Saturday, January 22, 2011

Treeline Loop Snowshoe

Distance: 3 miles round trip
Elevation: 10, 407 ft
Elevation Gain: 630 ft (cumulative)

Typical Segment of the inner portion of both the Treeline Loop and Powerhound Loop

The Treeline Loop on Tennessee Pass near Leadville and Ski Cooper is not the most exciting trail but it sure is popular. Exceptionally well marked, blue diamonds and large wooden signs guide cross-country skiers and snowshoers through the loop options, which is good, because otherwise it would be very easy to get lost.

The Treeline Loop starts in the trees past the bathroom and comes out just out of view to the left of the photo.

The route starts on Tennessee Pass in a large parking lot directly across from the entrance to Ski Cooper. For this parking lot there are 4 possible routes. The Treeline Loop and the Powderhound Loop are the shortest and together form a very mushed numeral 8. The middle portion of the 8 is the same for both loops.

The first trail marker. Both the Treeline Loop and Powderhound share the inner portion.

You can take either loop in any direction, but we chose to start at the western end of parking lot. This segment is coincident with the Continental Divide Trail and a sign within 50 yards lists mileages to Copper Mountain Ski Resort to the north (23 miles), and Hagerman Tunnel (see summer hike to that area) to the south (14.9 miles). Shortly beyond this is another sign showing the turn for the Powderhound Loop continuing up the Continental Divide Trail and both the Treeline Loop and Powderhound heading up the middle. This is the direction we chose.

Coming into the open meadow at the top of the ridgeline

The initial portion of the trail is totally in the trees and winds east and west as the trees permit. This is the first trail I have been on where there was a separate track for skiers and snowshoers. I found this particularly tedious because the two tracks interwove continuously so we were constantly trudging back and forth.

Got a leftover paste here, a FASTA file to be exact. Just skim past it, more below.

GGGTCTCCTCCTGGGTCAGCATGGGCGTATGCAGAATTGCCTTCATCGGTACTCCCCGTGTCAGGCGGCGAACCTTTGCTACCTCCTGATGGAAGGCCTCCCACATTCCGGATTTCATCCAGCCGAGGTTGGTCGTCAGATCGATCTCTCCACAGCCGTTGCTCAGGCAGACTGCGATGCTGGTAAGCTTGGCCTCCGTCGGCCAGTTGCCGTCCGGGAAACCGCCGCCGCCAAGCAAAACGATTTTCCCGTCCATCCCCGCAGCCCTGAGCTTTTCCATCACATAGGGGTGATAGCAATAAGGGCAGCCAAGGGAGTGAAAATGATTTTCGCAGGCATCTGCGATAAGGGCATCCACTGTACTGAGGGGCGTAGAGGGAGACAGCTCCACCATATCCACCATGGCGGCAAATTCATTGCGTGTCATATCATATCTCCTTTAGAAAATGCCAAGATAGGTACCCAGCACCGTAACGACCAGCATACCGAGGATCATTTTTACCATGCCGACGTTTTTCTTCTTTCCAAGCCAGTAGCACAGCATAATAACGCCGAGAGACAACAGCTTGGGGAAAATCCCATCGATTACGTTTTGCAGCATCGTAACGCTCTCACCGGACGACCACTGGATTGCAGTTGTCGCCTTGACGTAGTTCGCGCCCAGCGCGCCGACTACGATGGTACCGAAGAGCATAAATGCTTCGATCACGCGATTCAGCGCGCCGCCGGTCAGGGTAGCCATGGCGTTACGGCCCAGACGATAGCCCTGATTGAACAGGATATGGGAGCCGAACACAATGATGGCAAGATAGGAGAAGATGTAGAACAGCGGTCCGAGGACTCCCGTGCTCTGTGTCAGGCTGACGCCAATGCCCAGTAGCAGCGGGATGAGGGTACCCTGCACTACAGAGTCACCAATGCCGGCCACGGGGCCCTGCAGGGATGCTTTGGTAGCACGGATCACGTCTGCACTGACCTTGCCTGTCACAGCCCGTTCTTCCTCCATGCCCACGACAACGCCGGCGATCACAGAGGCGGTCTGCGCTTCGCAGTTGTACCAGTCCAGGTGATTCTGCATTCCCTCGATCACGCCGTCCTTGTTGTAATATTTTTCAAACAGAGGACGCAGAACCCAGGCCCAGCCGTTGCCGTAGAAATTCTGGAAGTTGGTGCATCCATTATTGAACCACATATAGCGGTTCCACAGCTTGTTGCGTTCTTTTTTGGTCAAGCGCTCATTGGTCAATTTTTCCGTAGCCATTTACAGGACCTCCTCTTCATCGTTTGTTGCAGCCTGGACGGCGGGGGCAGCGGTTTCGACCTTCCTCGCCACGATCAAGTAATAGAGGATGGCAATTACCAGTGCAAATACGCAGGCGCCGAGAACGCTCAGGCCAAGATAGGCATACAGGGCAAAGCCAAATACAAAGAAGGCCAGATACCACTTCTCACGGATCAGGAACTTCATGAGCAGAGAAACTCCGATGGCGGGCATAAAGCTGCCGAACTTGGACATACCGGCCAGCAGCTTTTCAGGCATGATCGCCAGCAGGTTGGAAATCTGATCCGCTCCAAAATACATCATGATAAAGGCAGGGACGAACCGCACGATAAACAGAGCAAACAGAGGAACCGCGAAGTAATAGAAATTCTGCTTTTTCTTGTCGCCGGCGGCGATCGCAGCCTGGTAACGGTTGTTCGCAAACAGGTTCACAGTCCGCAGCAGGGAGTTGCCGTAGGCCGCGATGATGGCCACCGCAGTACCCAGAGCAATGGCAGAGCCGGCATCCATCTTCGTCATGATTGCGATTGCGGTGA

The trail sign at the end of the middle portion (at 1.34 miles)

After 400 ft or so of elevation gain we came to the top of the ridge. Here there were a few open meadows but still no views. There were so many tracks that it took us a while to find a blue diamond and our route. Don't let the meadow bushwhacks fool you, there is another wooden trail sign at the apex of the 8 (at 1.34 miles) and you should persist along the ridge until you come to it.

There are a few more open areas on the lower portion of the Treeline Loop, but not many.
Our original intent had been to do the Powderhound Loop, but we were frankly so bored with the area that we wanted out of there as quickly as possible and so chose to head left on the shorter Treeline Loop.

The junction with the Continental Divide Trail (at 1.92 miles) indicating the Treeline Loop heading left. The back side of this sign says "Colorado Trail" and points to the right from this angle.

From this point the trail heads sharply downward through yet more trees until it reaches the other side of the Continental Divide Trail. This junction at 1.92 miles is also marked with a wooden sign. From this intersection the Treeline Loop heads left and back up to the parking area.

Don't get excited by this "peek-a-boo". It lasted for a couple of seconds and was the only one we saw.

Anyone who has read this blog for any length of time knows I don't like being in the trees. Whether hiking or snowshoeing I like the wide-open view. Having done the Bemrose Ski Circus off of Hoosier Pass near the Breckenridge Ski Resort the day prior, this trail seemed like a snore-fest. Don't let my jaded attitudes prevent you from trying it however. It is ideal for novices since it is relatively flat and well marked and it would be ideal on a day when the nefarious Leadville winds are blowing. If you are in the area and want something more challenging with better views, check out Vance's Cabin, the Lower Mosquito Pass Road or my all time favorite Mayflower Gulch near Copper Mountain.


Linda said...

Obviously one for me, when I eventually get to your part of the world.

Anonymous said...

We just did this trail today and we just loved it. Snorefest? I think not!